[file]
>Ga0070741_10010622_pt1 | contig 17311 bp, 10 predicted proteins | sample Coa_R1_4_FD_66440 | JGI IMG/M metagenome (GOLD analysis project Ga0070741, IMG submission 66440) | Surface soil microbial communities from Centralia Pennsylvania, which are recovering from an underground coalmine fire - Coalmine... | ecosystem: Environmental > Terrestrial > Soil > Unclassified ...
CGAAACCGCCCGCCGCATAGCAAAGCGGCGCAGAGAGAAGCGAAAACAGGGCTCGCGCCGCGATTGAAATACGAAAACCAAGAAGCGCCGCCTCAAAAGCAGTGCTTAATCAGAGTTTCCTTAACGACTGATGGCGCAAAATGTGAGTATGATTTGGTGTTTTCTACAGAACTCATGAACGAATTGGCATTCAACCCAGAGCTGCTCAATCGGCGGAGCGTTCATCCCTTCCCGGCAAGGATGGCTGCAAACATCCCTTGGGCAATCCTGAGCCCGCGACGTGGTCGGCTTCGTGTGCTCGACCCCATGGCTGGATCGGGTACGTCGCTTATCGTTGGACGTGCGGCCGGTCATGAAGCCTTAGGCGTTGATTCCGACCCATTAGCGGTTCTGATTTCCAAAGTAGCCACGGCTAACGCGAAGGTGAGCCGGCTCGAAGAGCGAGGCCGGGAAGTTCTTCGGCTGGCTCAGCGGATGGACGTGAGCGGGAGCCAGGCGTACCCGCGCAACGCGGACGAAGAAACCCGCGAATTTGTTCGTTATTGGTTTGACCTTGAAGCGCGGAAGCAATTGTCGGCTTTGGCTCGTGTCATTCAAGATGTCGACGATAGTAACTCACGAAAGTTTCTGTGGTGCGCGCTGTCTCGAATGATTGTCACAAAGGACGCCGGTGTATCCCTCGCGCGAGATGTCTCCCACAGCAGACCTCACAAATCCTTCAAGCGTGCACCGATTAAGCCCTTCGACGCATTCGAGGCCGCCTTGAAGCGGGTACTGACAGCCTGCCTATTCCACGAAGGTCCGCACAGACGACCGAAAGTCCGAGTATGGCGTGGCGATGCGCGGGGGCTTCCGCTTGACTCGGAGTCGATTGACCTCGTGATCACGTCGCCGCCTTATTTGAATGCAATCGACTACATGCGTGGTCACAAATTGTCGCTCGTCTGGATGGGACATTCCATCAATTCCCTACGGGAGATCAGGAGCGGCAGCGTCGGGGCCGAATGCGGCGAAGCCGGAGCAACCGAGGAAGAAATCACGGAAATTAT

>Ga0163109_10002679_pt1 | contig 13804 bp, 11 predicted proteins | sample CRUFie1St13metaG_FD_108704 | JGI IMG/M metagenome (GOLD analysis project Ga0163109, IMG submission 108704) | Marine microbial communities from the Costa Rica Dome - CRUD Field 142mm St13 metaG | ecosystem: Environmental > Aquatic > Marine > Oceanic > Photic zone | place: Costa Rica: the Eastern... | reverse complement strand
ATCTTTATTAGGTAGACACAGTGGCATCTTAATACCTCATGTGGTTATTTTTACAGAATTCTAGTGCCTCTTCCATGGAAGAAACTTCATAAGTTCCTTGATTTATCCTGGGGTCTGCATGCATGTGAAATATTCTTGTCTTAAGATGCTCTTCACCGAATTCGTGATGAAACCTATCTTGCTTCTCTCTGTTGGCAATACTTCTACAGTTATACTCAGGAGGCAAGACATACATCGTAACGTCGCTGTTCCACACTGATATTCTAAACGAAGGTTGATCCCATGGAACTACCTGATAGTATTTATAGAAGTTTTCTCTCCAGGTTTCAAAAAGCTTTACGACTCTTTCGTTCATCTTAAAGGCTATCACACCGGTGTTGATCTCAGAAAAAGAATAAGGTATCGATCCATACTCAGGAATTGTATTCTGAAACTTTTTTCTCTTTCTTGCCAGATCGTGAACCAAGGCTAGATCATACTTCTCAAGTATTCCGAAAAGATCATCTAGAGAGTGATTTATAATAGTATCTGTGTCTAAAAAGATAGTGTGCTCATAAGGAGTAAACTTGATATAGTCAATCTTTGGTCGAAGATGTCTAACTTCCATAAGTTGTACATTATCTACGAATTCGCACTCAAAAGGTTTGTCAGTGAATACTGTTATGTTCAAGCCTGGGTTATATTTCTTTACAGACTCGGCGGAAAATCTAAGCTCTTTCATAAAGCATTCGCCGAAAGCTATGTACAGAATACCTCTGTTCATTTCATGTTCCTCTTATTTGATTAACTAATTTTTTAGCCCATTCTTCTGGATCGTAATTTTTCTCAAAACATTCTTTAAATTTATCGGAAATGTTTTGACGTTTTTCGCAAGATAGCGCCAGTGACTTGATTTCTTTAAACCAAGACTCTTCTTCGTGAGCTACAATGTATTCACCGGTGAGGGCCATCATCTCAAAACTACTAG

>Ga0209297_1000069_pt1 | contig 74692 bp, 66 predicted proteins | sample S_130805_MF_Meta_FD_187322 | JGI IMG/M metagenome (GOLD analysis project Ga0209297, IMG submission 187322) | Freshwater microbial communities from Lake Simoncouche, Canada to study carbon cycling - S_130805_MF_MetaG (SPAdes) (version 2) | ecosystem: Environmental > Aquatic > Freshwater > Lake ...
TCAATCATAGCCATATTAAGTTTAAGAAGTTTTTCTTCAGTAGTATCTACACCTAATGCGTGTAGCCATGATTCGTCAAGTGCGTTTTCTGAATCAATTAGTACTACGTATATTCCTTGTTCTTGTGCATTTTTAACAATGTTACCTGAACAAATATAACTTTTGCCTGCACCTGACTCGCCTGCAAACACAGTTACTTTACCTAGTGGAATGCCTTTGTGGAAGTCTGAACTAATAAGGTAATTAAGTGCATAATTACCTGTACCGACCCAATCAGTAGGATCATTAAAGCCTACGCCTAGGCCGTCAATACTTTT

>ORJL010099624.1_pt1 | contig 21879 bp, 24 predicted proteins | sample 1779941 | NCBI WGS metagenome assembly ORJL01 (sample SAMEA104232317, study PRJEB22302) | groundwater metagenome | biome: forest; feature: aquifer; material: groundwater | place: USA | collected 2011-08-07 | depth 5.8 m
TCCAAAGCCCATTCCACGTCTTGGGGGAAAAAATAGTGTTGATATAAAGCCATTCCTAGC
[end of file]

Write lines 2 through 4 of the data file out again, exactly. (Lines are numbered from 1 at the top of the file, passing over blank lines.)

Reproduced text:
CGAAACCGCCCGCCGCATAGCAAAGCGGCGCAGAGAGAAGCGAAAACAGGGCTCGCGCCGCGATTGAAATACGAAAACCAAGAAGCGCCGCCTCAAAAGCAGTGCTTAATCAGAGTTTCCTTAACGACTGATGGCGCAAAATGTGAGTATGATTTGGTGTTTTCTACAGAACTCATGAACGAATTGGCATTCAACCCAGAGCTGCTCAATCGGCGGAGCGTTCATCCCTTCCCGGCAAGGATGGCTGCAAACATCCCTTGGGCAATCCTGAGCCCGCGACGTGGTCGGCTTCGTGTGCTCGACCCCATGGCTGGATCGGGTACGTCGCTTATCGTTGGACGTGCGGCCGGTCATGAAGCCTTAGGCGTTGATTCCGACCCATTAGCGGTTCTGATTTCCAAAGTAGCCACGGCTAACGCGAAGGTGAGCCGGCTCGAAGAGCGAGGCCGGGAAGTTCTTCGGCTGGCTCAGCGGATGGACGTGAGCGGGAGCCAGGCGTACCCGCGCAACGCGGACGAAGAAACCCGCGAATTTGTTCGTTATTGGTTTGACCTTGAAGCGCGGAAGCAATTGTCGGCTTTGGCTCGTGTCATTCAAGATGTCGACGATAGTAACTCACGAAAGTTTCTGTGGTGCGCGCTGTCTCGAATGATTGTCACAAAGGACGCCGGTGTATCCCTCGCGCGAGATGTCTCCCACAGCAGACCTCACAAATCCTTCAAGCGTGCACCGATTAAGCCCTTCGACGCATTCGAGGCCGCCTTGAAGCGGGTACTGACAGCCTGCCTATTCCACGAAGGTCCGCACAGACGACCGAAAGTCCGAGTATGGCGTGGCGATGCGCGGGGGCTTCCGCTTGACTCGGAGTCGATTGACCTCGTGATCACGTCGCCGCCTTATTTGAATGCAATCGACTACATGCGTGGTCACAAATTGTCGCTCGTCTGGATGGGACATTCCATCAATTCCCTACGGGAGATCAGGAGCGGCAGCGTCGGGGCCGAATGCGGCGAAGCCGGAGCAACCGAGGAAGAAATCACGGAAATTAT

>Ga0163109_10002679_pt1 | contig 13804 bp, 11 predicted proteins | sample CRUFie1St13metaG_FD_108704 | JGI IMG/M metagenome (GOLD analysis project Ga0163109, IMG submission 108704) | Marine microbial communities from the Costa Rica Dome - CRUD Field 142mm St13 metaG | ecosystem: Environmental > Aquatic > Marine > Oceanic > Photic zone | place: Costa Rica: the Eastern... | reverse complement strand
ATCTTTATTAGGTAGACACAGTGGCATCTTAATACCTCATGTGGTTATTTTTACAGAATTCTAGTGCCTCTTCCATGGAAGAAACTTCATAAGTTCCTTGATTTATCCTGGGGTCTGCATGCATGTGAAATATTCTTGTCTTAAGATGCTCTTCACCGAATTCGTGATGAAACCTATCTTGCTTCTCTCTGTTGGCAATACTTCTACAGTTATACTCAGGAGGCAAGACATACATCGTAACGTCGCTGTTCCACACTGATATTCTAAACGAAGGTTGATCCCATGGAACTACCTGATAGTATTTATAGAAGTTTTCTCTCCAGGTTTCAAAAAGCTTTACGACTCTTTCGTTCATCTTAAAGGCTATCACACCGGTGTTGATCTCAGAAAAAGAATAAGGTATCGATCCATACTCAGGAATTGTATTCTGAAACTTTTTTCTCTTTCTTGCCAGATCGTGAACCAAGGCTAGATCATACTTCTCAAGTATTCCGAAAAGATCATCTAGAGAGTGATTTATAATAGTATCTGTGTCTAAAAAGATAGTGTGCTCATAAGGAGTAAACTTGATATAGTCAATCTTTGGTCGAAGATGTCTAACTTCCATAAGTTGTACATTATCTACGAATTCGCACTCAAAAGGTTTGTCAGTGAATACTGTTATGTTCAAGCCTGGGTTATATTTCTTTACAGACTCGGCGGAAAATCTAAGCTCTTTCATAAAGCATTCGCCGAAAGCTATGTACAGAATACCTCTGTTCATTTCATGTTCCTCTTATTTGATTAACTAATTTTTTAGCCCATTCTTCTGGATCGTAATTTTTCTCAAAACATTCTTTAAATTTATCGGAAATGTTTTGACGTTTTTCGCAAGATAGCGCCAGTGACTTGATTTCTTTAAACCAAGACTCTTCTTCGTGAGCTACAATGTATTCACCGGTGAGGGCCATCATCTCAAAACTACTAG